GWNET brings you the 4th instalment of the “Meet the Women in the SICA Energy Transition” series which celebrates the work and achievements of the women who are part of the Women in the SICA Energy Transition Mentoring Programme. This programme is made up of 38 mentee-mentor tandems, with mentees from 7 countries. Meet SICA mentee, Anyela Murillo Arroyo, Geographic Information Manager at the Instituto Costarricense de Electricidad in Costa Rica.
1) Tell us a little about yourself. What do you love most about what you do?
Sometimes I consider myself a box of surprises. I am a faithful, supportive and sensitive person. I like to help and I’m passionate; when I like something I put all my effort into innovation.
I love music, I am a drummer, and I am fond of producing videos. I love photogrammetry, drones and in general aerospace technologies. For many years, I specialized in disaster risk management in order to reduce the population’s exposure to hydrometeorological events.
I love geothermal energy. I want to learn more about direct uses to help the population seek new opportunities for social and economic development. I also find it difficult to market myself; I do not know how to sell services, I always do things free as part of my social commitment.
2) What were your goals when you started working in the energy sector? How have these evolved?
My goal has always been to learn. Over the last 14 years, I have been fulfilling this goal, however, I feel that I need to evolve; empower myself; raise my hand and say that I want something more and that I am willing to do my best to achieve it.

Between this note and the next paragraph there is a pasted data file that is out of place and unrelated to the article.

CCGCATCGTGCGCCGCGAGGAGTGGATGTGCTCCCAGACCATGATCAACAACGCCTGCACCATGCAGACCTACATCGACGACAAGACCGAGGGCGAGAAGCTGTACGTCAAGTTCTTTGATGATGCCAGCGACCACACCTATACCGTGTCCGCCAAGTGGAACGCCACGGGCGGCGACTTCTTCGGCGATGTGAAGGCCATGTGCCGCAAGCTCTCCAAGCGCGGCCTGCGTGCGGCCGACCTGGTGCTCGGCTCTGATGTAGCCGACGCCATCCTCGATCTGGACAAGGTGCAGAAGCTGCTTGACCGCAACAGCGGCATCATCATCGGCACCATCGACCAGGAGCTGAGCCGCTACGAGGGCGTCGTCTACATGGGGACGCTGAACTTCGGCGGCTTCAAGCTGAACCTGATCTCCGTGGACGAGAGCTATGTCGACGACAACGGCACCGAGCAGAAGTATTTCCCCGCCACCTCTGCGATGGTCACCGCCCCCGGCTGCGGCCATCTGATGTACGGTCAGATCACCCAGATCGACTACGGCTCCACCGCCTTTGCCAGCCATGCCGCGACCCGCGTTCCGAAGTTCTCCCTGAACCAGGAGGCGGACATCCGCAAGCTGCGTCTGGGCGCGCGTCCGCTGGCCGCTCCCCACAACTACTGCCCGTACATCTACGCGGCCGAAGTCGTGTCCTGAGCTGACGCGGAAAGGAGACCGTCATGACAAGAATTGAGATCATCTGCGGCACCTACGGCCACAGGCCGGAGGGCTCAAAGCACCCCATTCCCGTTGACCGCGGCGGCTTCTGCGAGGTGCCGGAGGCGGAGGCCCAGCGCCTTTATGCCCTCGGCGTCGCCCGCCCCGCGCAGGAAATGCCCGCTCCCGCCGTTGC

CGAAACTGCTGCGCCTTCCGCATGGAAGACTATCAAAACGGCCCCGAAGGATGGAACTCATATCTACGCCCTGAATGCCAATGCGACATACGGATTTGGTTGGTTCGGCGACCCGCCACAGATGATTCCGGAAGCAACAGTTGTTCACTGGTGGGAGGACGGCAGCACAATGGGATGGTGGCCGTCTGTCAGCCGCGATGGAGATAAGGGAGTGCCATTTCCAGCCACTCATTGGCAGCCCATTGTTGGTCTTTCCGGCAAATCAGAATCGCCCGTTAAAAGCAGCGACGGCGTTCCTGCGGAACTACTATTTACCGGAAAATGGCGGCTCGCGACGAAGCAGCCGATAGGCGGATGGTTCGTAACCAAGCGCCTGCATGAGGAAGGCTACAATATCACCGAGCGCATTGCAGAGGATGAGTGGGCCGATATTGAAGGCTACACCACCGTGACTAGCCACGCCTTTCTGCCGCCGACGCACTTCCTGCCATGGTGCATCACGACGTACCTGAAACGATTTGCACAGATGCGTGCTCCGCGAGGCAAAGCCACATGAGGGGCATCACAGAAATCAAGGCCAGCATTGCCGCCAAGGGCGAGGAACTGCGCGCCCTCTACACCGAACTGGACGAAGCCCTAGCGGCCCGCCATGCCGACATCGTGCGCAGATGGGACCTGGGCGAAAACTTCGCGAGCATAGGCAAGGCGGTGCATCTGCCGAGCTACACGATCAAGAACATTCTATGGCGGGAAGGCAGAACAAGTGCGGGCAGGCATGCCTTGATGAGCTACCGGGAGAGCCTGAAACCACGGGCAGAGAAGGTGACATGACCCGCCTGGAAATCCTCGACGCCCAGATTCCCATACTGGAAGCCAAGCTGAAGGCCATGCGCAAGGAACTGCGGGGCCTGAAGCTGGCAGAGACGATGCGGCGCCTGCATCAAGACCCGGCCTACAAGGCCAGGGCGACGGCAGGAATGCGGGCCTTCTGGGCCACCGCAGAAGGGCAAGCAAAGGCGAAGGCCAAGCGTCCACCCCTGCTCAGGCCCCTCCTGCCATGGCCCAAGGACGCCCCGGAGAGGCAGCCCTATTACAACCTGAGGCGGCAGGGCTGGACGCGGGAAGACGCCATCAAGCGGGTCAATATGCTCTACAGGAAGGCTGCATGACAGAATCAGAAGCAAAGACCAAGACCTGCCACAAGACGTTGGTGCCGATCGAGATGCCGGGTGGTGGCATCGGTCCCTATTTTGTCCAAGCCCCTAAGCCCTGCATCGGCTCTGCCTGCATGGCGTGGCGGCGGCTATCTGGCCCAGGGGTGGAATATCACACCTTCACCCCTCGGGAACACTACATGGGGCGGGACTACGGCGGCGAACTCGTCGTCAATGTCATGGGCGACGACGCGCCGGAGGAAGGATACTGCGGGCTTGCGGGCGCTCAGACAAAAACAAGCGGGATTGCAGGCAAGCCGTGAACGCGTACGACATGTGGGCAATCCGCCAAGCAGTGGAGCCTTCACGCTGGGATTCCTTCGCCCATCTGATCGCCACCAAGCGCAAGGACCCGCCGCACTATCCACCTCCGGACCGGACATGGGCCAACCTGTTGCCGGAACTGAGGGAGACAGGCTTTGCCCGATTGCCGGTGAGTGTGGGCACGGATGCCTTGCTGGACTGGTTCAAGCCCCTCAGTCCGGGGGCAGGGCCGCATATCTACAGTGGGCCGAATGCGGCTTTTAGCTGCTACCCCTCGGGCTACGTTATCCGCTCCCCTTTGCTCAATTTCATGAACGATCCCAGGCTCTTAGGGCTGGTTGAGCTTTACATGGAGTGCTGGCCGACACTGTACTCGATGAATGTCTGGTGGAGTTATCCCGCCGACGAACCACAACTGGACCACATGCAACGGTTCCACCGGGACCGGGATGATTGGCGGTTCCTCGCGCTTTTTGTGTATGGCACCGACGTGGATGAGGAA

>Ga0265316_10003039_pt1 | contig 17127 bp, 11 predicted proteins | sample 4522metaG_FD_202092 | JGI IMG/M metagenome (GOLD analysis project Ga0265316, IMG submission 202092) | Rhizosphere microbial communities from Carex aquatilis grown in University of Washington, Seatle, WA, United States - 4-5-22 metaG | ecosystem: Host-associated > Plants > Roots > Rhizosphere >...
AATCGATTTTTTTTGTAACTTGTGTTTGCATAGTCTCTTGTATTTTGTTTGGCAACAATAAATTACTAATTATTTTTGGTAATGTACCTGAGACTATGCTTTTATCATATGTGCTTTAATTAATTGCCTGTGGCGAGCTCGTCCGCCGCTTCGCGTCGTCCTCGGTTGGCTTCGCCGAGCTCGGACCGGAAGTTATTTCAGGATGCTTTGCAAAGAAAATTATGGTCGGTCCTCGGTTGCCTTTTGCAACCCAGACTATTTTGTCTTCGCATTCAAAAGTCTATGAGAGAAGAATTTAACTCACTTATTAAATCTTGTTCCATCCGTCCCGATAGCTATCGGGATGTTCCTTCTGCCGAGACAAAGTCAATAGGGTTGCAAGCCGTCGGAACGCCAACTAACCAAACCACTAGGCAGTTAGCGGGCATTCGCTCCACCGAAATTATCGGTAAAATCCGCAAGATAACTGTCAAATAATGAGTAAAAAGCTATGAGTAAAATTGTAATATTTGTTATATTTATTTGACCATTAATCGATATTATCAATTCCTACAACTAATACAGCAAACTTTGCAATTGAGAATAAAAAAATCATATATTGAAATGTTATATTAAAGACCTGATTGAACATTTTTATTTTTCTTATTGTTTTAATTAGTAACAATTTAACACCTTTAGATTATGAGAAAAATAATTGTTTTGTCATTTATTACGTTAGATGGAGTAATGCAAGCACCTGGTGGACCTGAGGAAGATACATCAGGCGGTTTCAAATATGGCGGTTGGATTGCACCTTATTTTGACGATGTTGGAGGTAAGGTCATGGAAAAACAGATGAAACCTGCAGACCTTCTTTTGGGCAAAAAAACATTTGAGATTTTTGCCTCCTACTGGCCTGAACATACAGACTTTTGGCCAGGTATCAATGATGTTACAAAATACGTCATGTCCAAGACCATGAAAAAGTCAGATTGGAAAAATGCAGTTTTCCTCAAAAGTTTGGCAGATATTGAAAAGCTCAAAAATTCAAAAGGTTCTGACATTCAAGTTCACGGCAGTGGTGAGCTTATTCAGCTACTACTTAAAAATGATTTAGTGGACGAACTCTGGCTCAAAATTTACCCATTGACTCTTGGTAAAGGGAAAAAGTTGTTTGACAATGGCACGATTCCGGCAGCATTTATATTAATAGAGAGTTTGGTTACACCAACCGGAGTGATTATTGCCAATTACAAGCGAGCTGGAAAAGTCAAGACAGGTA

3) What are the opportunities for sustainable energy in your country?
There are so many. Costa Rica’s energy matrix is based on clean energy; however, it is necessary to promote low-scale generation or self-consumption. Likewise, it is necessary to implement measures to reduce the consumption of fossil fuels in transportation.
My hiring related to the implementation of a geographic information system (GIS), however, due to little knowledge on the subject, there was a lot of resistance to the consolidation of the system.
At the time, I had the opportunity to work with leadership that did believe in the benefits of GIS, so after insisting a lot at the managerial level, I achieved an openness to their use.
There is currently a cartographic base for geothermal fields, but there is still some resistance to centralizing geoscientific data. Work continues to achieve this openness, as well as the creation of information services for field data capture and consultation on multiple platforms.
I would like to direct projects related to geothermal energy. I would also like to be part of an organization whose objective is the potential participation of women in the economy.
6) What advice would you give to women hoping to join the sustainable energy sector?
First, look for allies within the industry. Second, always try to improve the processes in which you are involved.
Read more about GWNET’s mentoring programmes here.